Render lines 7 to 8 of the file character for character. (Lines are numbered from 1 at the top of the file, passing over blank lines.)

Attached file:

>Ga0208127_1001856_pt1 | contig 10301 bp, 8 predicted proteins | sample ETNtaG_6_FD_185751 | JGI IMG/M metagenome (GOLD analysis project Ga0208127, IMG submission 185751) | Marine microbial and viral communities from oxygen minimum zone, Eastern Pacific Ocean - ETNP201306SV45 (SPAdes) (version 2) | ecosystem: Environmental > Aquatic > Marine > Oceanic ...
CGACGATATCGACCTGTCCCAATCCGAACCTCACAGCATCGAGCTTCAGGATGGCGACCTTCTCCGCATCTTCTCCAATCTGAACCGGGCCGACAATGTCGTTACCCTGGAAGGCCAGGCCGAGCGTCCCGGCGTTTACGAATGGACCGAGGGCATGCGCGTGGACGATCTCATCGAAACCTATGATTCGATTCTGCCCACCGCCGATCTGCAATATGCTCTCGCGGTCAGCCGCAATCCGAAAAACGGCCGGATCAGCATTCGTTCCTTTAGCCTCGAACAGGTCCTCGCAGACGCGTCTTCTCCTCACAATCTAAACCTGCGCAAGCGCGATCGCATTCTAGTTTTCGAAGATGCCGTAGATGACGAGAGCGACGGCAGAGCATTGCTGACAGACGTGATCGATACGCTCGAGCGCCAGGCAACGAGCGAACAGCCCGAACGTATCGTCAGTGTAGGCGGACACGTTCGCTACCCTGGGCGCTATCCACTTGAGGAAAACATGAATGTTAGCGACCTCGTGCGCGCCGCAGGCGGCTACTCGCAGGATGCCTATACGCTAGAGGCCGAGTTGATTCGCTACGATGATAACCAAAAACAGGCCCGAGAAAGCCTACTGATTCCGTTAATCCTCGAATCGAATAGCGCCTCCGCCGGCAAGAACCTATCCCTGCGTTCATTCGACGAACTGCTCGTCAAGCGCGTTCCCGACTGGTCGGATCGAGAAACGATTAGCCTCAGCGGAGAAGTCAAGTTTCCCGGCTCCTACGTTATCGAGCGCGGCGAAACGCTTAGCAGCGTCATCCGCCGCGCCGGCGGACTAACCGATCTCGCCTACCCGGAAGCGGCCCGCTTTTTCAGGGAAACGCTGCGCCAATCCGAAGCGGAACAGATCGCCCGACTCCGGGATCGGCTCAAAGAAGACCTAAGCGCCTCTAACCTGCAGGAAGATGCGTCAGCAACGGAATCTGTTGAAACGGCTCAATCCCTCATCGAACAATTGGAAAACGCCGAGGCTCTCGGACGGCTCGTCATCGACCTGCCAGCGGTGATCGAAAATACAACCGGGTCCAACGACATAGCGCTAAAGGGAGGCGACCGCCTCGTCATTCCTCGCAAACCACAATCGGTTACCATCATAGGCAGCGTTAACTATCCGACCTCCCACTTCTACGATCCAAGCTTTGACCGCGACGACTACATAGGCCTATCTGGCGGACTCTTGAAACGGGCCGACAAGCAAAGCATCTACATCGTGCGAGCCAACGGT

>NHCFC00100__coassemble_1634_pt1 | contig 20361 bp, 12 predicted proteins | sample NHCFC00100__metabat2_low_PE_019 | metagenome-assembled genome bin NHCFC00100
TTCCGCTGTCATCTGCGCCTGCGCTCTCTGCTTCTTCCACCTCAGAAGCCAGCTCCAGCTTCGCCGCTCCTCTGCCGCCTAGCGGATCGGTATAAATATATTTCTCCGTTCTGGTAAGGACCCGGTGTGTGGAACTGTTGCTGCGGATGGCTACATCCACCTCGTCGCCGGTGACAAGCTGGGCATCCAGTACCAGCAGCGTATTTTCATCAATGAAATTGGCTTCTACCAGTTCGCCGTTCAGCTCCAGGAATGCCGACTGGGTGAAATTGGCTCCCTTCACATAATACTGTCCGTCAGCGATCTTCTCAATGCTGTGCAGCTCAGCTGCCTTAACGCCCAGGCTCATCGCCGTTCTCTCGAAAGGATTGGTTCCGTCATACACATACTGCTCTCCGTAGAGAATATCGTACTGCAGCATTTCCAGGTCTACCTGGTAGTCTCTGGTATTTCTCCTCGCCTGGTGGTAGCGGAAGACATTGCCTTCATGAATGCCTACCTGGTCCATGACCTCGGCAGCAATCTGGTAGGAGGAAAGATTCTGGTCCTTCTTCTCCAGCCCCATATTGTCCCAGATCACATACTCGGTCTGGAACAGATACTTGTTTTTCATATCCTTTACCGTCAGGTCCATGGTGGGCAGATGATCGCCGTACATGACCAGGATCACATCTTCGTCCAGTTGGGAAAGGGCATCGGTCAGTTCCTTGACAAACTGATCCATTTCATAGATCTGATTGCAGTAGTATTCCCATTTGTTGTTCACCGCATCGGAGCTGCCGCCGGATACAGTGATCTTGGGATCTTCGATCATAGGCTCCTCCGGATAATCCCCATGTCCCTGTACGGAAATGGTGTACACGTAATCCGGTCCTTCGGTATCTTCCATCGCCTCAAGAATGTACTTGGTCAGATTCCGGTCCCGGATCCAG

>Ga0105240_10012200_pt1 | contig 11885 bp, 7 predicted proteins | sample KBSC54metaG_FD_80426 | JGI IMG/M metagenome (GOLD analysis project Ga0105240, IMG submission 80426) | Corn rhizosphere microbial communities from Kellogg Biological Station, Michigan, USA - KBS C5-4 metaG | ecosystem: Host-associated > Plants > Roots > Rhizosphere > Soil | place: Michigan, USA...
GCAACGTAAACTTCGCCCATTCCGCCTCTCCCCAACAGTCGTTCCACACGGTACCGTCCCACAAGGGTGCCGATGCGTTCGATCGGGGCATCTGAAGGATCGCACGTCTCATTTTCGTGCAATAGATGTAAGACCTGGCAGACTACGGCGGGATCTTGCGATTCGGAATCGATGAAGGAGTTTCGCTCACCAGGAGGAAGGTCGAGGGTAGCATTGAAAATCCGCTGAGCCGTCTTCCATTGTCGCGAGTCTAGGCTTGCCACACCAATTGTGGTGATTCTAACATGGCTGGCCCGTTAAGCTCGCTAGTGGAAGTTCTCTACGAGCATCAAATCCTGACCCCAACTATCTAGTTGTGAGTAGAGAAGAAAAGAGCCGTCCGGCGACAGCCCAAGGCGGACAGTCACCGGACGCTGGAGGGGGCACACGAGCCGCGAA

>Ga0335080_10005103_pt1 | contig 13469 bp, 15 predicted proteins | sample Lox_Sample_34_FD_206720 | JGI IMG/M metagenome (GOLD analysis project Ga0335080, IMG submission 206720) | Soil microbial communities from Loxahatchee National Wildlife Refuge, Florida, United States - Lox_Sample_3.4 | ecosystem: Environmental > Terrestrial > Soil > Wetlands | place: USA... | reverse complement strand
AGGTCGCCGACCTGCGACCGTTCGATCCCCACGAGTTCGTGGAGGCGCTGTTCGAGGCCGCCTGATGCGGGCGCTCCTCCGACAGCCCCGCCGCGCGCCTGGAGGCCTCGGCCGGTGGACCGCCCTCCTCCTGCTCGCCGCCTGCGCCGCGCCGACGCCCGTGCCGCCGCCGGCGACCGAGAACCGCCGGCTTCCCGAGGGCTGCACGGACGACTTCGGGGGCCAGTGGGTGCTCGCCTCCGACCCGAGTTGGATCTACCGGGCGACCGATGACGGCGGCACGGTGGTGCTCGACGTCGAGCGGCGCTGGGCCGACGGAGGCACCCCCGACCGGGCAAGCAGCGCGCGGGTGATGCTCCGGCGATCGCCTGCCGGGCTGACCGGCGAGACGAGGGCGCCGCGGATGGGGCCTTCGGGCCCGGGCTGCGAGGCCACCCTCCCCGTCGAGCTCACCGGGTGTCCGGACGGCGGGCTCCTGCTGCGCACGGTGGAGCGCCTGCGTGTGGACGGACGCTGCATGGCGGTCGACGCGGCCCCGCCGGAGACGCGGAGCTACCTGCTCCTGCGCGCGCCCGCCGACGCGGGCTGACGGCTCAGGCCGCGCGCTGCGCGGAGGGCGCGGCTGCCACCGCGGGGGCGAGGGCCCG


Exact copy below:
>Ga0335080_10005103_pt1 | contig 13469 bp, 15 predicted proteins | sample Lox_Sample_34_FD_206720 | JGI IMG/M metagenome (GOLD analysis project Ga0335080, IMG submission 206720) | Soil microbial communities from Loxahatchee National Wildlife Refuge, Florida, United States - Lox_Sample_3.4 | ecosystem: Environmental > Terrestrial > Soil > Wetlands | place: USA... | reverse complement strand
AGGTCGCCGACCTGCGACCGTTCGATCCCCACGAGTTCGTGGAGGCGCTGTTCGAGGCCGCCTGATGCGGGCGCTCCTCCGACAGCCCCGCCGCGCGCCTGGAGGCCTCGGCCGGTGGACCGCCCTCCTCCTGCTCGCCGCCTGCGCCGCGCCGACGCCCGTGCCGCCGCCGGCGACCGAGAACCGCCGGCTTCCCGAGGGCTGCACGGACGACTTCGGGGGCCAGTGGGTGCTCGCCTCCGACCCGAGTTGGATCTACCGGGCGACCGATGACGGCGGCACGGTGGTGCTCGACGTCGAGCGGCGCTGGGCCGACGGAGGCACCCCCGACCGGGCAAGCAGCGCGCGGGTGATGCTCCGGCGATCGCCTGCCGGGCTGACCGGCGAGACGAGGGCGCCGCGGATGGGGCCTTCGGGCCCGGGCTGCGAGGCCACCCTCCCCGTCGAGCTCACCGGGTGTCCGGACGGCGGGCTCCTGCTGCGCACGGTGGAGCGCCTGCGTGTGGACGGACGCTGCATGGCGGTCGACGCGGCCCCGCCGGAGACGCGGAGCTACCTGCTCCTGCGCGCGCCCGCCGACGCGGGCTGACGGCTCAGGCCGCGCGCTGCGCGGAGGGCGCGGCTGCCACCGCGGGGGCGAGGGCCCG